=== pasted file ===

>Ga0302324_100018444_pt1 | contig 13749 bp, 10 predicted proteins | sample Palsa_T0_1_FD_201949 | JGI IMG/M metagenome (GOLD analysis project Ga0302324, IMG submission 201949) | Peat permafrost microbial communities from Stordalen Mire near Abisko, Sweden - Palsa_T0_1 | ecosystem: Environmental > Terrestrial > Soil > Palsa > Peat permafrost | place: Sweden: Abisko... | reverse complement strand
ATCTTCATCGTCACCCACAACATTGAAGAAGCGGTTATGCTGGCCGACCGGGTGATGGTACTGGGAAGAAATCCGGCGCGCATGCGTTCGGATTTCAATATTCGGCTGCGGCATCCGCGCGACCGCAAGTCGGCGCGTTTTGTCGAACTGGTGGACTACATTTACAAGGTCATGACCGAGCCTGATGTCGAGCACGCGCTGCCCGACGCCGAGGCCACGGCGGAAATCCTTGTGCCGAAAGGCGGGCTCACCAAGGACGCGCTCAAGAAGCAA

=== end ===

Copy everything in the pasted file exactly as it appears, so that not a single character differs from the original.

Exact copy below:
>Ga0302324_100018444_pt1 | contig 13749 bp, 10 predicted proteins | sample Palsa_T0_1_FD_201949 | JGI IMG/M metagenome (GOLD analysis project Ga0302324, IMG submission 201949) | Peat permafrost microbial communities from Stordalen Mire near Abisko, Sweden - Palsa_T0_1 | ecosystem: Environmental > Terrestrial > Soil > Palsa > Peat permafrost | place: Sweden: Abisko... | reverse complement strand
ATCTTCATCGTCACCCACAACATTGAAGAAGCGGTTATGCTGGCCGACCGGGTGATGGTACTGGGAAGAAATCCGGCGCGCATGCGTTCGGATTTCAATATTCGGCTGCGGCATCCGCGCGACCGCAAGTCGGCGCGTTTTGTCGAACTGGTGGACTACATTTACAAGGTCATGACCGAGCCTGATGTCGAGCACGCGCTGCCCGACGCCGAGGCCACGGCGGAAATCCTTGTGCCGAAAGGCGGGCTCACCAAGGACGCGCTCAAGAAGCAA